For our study, we employed human midbrain dopaminergic neuronal cell line SH-SY5Y and mouse embryonic fibroblast (MEF). These cell lines are widely utilized to investigate the impact of dopamine and identify crucial mechanisms implicated in the development of Parkinson's disease [77,78,79]. SH-SY5Y and MEF cell line is maintained in Dulbecco's Modified Eagle’s Medium (10% heat-inactivated fetal bovine serum and 0.1% penicillin/streptomycin, Gibco) at 37 °C in a humidified 5% CO2 incubator. Cell transfections are performed using Lipofectamine 2000 (Invitrogen) following the manufacturer’s protocol for 1 µl/µg plasmid DNA.
DA (100–300 µM, SRL, India) is treated for 24 h. Tyr (250–1000 µM, SRL, India) is treated for 16 h/24/48 h. In case of 48 h treatment, media with Tyr is changed after 24 h. Pargyline (100 µM, Sigma), NAC (500 µM, Sigma), mitoTEMPO (10 µM, Sigma), VIVIT (2 µM) or INCA-6 (10 µM, Abcam) is administered 30 min before DA/Tyr. To determine the effect of DAQ, DA (300 µM) was incubated for 30 min with Tyrosinase (20 µ/100 µl, SRL, India) at 37 °C and then the mixture was administered to the cells. Alternatively DA and Tyrosinase is simultaneously administered to the cell culture medium .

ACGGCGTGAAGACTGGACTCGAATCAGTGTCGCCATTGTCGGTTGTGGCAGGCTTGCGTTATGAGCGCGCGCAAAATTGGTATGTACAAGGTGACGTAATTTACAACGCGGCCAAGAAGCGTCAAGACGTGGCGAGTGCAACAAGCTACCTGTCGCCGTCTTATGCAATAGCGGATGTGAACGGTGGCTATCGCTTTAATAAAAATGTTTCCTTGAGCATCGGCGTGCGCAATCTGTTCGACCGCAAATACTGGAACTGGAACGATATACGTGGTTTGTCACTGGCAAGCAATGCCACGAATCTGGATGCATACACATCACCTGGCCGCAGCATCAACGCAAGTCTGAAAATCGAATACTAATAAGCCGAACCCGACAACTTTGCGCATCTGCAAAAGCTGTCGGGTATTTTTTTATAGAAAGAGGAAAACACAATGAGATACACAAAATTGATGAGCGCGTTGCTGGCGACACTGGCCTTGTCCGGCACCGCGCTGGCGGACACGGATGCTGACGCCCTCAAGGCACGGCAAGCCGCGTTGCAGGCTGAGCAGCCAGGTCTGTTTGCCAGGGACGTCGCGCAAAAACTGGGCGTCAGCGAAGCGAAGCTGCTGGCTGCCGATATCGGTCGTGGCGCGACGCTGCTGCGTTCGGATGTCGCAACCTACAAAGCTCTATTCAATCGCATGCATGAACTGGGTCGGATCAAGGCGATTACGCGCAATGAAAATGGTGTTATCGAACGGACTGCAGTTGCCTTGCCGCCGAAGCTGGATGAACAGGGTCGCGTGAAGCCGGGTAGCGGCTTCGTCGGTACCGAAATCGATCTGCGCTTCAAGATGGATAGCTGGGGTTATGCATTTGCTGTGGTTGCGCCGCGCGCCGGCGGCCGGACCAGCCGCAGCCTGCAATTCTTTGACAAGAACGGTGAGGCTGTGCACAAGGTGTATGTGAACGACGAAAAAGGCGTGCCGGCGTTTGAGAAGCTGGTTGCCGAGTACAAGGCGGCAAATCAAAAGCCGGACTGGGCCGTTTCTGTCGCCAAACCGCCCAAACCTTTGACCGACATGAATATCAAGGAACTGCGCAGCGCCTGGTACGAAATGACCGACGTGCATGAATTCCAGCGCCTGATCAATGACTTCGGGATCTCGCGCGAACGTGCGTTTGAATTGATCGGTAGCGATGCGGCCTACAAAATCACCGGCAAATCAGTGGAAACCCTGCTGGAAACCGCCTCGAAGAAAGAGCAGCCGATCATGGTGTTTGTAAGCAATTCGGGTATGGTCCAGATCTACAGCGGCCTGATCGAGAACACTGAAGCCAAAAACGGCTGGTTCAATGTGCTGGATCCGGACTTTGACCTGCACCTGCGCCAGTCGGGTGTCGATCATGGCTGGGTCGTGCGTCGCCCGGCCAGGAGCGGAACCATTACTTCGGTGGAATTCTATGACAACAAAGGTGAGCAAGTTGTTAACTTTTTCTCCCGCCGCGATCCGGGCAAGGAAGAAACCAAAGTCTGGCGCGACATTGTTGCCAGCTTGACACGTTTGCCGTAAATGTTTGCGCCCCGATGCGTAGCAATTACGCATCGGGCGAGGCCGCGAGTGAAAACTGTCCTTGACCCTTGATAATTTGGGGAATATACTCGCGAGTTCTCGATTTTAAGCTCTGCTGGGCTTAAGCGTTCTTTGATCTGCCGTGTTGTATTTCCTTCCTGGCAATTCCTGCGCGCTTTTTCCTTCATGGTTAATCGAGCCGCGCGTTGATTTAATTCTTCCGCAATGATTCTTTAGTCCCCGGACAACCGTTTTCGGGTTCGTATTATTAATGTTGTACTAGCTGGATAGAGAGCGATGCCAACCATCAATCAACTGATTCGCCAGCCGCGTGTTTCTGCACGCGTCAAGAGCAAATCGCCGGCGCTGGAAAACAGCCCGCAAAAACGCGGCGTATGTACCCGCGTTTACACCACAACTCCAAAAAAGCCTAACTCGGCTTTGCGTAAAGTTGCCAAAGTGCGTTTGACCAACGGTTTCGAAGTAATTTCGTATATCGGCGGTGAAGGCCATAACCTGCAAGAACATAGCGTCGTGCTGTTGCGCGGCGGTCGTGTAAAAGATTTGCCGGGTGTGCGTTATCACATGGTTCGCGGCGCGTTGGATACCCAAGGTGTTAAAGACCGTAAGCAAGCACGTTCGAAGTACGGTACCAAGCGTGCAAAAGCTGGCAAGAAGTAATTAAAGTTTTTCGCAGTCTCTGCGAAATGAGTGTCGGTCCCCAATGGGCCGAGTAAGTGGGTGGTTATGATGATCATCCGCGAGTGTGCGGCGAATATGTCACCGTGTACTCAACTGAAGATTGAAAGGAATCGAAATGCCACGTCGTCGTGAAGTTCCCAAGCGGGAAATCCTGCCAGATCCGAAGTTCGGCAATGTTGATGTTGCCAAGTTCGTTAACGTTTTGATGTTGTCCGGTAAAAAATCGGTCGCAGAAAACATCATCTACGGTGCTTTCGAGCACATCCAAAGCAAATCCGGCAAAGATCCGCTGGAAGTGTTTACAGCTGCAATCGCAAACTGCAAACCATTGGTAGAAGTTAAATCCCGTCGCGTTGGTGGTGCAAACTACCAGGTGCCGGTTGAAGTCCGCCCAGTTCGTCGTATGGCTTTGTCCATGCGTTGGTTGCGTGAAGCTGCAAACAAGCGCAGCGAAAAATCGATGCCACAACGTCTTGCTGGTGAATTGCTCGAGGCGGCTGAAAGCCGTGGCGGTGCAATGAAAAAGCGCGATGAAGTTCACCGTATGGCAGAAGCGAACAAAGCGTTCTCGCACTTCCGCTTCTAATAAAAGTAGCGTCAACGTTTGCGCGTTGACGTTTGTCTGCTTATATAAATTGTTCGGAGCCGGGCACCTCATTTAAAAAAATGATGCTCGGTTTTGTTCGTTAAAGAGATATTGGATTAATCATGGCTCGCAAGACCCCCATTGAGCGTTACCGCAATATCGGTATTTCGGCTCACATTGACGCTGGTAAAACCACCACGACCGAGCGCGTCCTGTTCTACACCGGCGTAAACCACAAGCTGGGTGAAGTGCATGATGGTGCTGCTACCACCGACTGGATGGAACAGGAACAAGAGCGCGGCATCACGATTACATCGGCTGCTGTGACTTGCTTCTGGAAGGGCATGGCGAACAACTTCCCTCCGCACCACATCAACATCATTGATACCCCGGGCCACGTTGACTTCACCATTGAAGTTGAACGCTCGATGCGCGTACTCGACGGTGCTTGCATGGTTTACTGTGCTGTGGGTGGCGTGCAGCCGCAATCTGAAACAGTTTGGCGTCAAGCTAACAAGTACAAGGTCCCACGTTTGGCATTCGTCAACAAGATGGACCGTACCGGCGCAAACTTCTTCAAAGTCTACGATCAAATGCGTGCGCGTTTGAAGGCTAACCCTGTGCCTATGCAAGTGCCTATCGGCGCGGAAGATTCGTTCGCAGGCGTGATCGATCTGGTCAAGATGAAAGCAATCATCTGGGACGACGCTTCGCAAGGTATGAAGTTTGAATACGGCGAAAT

For Trypan Blue exclusion assay, after the treatment a small volume of cell suspension is mixed with equal volume of trypan blue (Gibco), afterwards viable cells are counted using Countess II FL automated cell counter (Invitrogen). For PI stain, cells are incubated with Hoechst-33342 (1 µg/ml, Invitrogen) and PI (10 µg/ml, SRL, India). Images are taken under fluorescence microscope and cells showing PI in nucleus are counted.
Mitochondrial morphology and Cytochrome c distribution analysis
To analyze mitochondrial morphology after the treatment, live cells are imaged for mitoGFP using a confocal microscope (Zeiss, LSM980). Alternatively, 4% PFA fixed cells were immune-labeled for ATP5a and/or Cytochrome c (1:200, Abcam) and appropriate Alexa fluor (1:250, Invitrogen) tagged secondary antibody is used. We employed freely available Fiji plugin Mitomorph to identify filamentous, rod shaped or punctate mitochondria. First the region of interest was cropped from the entire image and the background was subtracted. Threshold was applied to include all mitochondria in a cell and the image is auto analyzed by the plugin . We used JACOP plugin to determine Mander’s coefficient for ATP5a and Cytochrome c colocalization.